The laboratory is located within the Latera caldera (central Italy), a volcanic structure that has not been active for over 0.16 Ma but which still maintains a very high geothermal gradient. It is this elevated heat flow that results in the thermo-metamorphic alteration of buried carbonate units and associated production of natural CO2and associated traces gases like CH4, H2S, and H2 (Bateson et al., 2008).
This laboratory so represents the ideal location to conduct experiments on on-shore monitoring and their impacts on terrestrial ecosystems. The caldera can simulate a CCS scenario, where CO2 escapes. Some innovative monitoring techniques can be easily tested, thanks to the high CO2 concentration of the gas fluxes over the area.
The laboratory is composed of an operations room, equipped with facilities dedicated to real time data control and data post processing.
Three fixed stations developed by the University of Rome, located in the caldera, continuously measure CO2, temperature and pH. Data are recorded and stored in a cloud.
Some high tech, low cost portable systems in-house developed by OGS are available in the lab to perform some surveys in the Latera area. They measure CO2 concentration, temperature, relative humidity and pressure.
Some historical data are available in a cloud, also remotely accessible (through www.eccselnatlabitaly.it), with which it is possible to validate the new datasets acquired.
The facility offers the possibility to acquire remote sensing data (using OGS aircraft, equipped with high remote sensing instruments) and to compare the new datasets with some historical remote sensing datasets.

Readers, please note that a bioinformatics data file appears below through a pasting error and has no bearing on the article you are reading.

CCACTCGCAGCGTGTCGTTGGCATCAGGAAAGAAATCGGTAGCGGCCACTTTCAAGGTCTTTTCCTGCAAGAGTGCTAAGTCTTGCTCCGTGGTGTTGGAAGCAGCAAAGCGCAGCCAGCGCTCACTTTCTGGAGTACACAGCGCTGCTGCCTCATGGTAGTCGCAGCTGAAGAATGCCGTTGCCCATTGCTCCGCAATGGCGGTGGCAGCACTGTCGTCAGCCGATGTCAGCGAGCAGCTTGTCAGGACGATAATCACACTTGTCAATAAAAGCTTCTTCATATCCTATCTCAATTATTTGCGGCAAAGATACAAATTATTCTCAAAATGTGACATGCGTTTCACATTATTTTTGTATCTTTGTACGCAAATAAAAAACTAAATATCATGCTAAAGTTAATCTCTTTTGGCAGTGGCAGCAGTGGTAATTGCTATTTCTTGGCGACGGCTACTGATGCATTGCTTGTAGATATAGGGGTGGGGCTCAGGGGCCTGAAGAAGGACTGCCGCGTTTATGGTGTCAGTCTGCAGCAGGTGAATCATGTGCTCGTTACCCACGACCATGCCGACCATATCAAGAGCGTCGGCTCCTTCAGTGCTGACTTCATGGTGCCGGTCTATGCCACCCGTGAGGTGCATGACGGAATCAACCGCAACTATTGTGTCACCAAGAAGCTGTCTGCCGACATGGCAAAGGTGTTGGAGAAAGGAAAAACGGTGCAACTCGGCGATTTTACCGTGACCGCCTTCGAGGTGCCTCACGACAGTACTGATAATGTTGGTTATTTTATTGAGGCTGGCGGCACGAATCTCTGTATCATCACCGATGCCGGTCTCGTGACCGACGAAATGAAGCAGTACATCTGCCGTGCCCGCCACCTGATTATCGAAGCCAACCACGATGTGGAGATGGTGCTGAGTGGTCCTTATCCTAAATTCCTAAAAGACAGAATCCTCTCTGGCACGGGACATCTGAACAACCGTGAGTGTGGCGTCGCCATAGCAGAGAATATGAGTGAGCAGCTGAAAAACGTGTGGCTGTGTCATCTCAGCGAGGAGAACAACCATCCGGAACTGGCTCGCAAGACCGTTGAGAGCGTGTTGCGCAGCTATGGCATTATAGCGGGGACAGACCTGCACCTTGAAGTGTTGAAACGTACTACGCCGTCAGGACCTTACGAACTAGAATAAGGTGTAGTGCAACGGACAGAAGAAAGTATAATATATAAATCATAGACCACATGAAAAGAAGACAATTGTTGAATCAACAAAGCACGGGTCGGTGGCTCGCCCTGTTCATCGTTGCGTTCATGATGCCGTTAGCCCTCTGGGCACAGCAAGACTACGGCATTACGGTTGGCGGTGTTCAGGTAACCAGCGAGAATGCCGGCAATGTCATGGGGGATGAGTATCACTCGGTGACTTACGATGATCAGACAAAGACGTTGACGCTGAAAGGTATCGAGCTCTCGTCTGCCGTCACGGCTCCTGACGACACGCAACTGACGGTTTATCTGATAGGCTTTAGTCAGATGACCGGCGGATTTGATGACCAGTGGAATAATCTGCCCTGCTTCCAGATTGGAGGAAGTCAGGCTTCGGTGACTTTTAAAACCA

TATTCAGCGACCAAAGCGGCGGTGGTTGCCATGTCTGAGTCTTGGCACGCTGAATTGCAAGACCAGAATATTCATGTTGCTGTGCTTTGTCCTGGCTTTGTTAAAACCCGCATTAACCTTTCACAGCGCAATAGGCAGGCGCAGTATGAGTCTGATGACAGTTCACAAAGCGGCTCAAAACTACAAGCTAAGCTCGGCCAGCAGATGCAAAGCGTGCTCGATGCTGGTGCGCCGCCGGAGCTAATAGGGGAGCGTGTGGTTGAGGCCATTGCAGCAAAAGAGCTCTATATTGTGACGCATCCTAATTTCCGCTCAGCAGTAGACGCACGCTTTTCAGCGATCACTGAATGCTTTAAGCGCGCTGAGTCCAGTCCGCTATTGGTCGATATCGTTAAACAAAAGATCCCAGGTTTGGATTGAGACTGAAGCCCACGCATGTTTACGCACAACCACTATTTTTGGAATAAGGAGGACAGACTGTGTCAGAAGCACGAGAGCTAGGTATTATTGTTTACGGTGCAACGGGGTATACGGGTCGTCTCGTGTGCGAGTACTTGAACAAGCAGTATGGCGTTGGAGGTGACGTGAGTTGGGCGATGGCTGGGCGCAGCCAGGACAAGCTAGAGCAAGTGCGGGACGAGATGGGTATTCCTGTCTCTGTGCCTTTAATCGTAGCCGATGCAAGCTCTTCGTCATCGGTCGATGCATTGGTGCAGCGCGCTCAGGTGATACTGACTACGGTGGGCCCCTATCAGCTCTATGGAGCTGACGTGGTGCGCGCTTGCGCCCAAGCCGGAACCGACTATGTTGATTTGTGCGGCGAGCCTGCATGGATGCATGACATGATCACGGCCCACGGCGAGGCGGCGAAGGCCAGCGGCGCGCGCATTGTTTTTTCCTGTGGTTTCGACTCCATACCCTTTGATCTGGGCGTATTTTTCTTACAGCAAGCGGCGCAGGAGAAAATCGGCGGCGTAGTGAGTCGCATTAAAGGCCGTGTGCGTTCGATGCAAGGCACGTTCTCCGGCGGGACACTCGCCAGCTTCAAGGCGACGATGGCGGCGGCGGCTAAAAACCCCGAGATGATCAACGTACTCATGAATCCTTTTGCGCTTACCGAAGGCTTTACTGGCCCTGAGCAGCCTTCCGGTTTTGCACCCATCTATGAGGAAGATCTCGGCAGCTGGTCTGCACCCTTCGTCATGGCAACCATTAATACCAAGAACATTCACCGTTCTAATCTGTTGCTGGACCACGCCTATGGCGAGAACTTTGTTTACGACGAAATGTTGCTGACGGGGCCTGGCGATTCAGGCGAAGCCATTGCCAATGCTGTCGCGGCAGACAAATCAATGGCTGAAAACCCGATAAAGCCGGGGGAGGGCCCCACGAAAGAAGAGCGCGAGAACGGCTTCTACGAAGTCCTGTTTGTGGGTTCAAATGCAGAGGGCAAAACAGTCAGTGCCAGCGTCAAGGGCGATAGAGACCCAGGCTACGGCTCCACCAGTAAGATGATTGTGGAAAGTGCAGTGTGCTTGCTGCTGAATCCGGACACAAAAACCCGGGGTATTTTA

Several tests on CO2 monitoring have been performed in the past 20 years, including some remote sensing surveys. In this site geology, geomorphology, impacts on terrestrial ecosystems and other environmental aspects have been studied. A laboratory to collect and process the acquired data was missing, and this is why it was built. The laboratory was officially opened in June 2017.
The possibility to test and calibrate innovative monitoring techniques, including remote sensing, in an area where CO2 leakages are present, is a key aspect for the CCS frontier improvement. Latera NatLab valorises the area and adds an important value to CCS studies.
OGS owns the Latera NatLab, its responsible and manages this permanent laboratory, offering logistical and scientific support to the researchers utilising the site. In collaboration with the University of Rome, La Sapienza, OGS makes the long-term series of multidisciplinary data collected and available to the international scientific community.
This laboratory is related and complementary to the Panarea NatLab, owned and operated by OGS in the island of Panarea (Italy). The implementation of both laboratories has been funded by the Italian Ministry of University and Resarch in the frame of the ECCSEL NatLab Italy project.